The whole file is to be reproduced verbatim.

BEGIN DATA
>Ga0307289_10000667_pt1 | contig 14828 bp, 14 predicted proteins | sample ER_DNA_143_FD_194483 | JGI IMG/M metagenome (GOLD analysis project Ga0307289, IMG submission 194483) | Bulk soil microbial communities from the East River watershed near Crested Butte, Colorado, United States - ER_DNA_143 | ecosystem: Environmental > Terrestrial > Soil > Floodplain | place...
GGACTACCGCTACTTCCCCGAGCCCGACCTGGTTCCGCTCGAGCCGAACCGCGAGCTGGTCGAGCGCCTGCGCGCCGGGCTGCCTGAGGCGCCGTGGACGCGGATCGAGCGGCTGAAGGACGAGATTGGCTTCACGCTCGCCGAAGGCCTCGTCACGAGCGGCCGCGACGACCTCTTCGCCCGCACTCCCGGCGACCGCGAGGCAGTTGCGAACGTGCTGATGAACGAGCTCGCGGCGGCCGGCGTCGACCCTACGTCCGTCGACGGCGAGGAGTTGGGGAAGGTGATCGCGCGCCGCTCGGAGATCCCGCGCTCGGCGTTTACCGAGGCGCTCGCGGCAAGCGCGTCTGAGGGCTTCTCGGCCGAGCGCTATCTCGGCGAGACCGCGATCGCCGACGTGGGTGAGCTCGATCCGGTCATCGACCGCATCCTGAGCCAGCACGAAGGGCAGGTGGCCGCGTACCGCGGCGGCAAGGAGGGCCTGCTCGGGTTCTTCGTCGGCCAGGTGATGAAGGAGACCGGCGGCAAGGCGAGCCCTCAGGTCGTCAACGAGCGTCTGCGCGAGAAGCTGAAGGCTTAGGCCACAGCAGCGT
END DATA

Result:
>Ga0307289_10000667_pt1 | contig 14828 bp, 14 predicted proteins | sample ER_DNA_143_FD_194483 | JGI IMG/M metagenome (GOLD analysis project Ga0307289, IMG submission 194483) | Bulk soil microbial communities from the East River watershed near Crested Butte, Colorado, United States - ER_DNA_143 | ecosystem: Environmental > Terrestrial > Soil > Floodplain | place...
GGACTACCGCTACTTCCCCGAGCCCGACCTGGTTCCGCTCGAGCCGAACCGCGAGCTGGTCGAGCGCCTGCGCGCCGGGCTGCCTGAGGCGCCGTGGACGCGGATCGAGCGGCTGAAGGACGAGATTGGCTTCACGCTCGCCGAAGGCCTCGTCACGAGCGGCCGCGACGACCTCTTCGCCCGCACTCCCGGCGACCGCGAGGCAGTTGCGAACGTGCTGATGAACGAGCTCGCGGCGGCCGGCGTCGACCCTACGTCCGTCGACGGCGAGGAGTTGGGGAAGGTGATCGCGCGCCGCTCGGAGATCCCGCGCTCGGCGTTTACCGAGGCGCTCGCGGCAAGCGCGTCTGAGGGCTTCTCGGCCGAGCGCTATCTCGGCGAGACCGCGATCGCCGACGTGGGTGAGCTCGATCCGGTCATCGACCGCATCCTGAGCCAGCACGAAGGGCAGGTGGCCGCGTACCGCGGCGGCAAGGAGGGCCTGCTCGGGTTCTTCGTCGGCCAGGTGATGAAGGAGACCGGCGGCAAGGCGAGCCCTCAGGTCGTCAACGAGCGTCTGCGCGAGAAGCTGAAGGCTTAGGCCACAGCAGCGT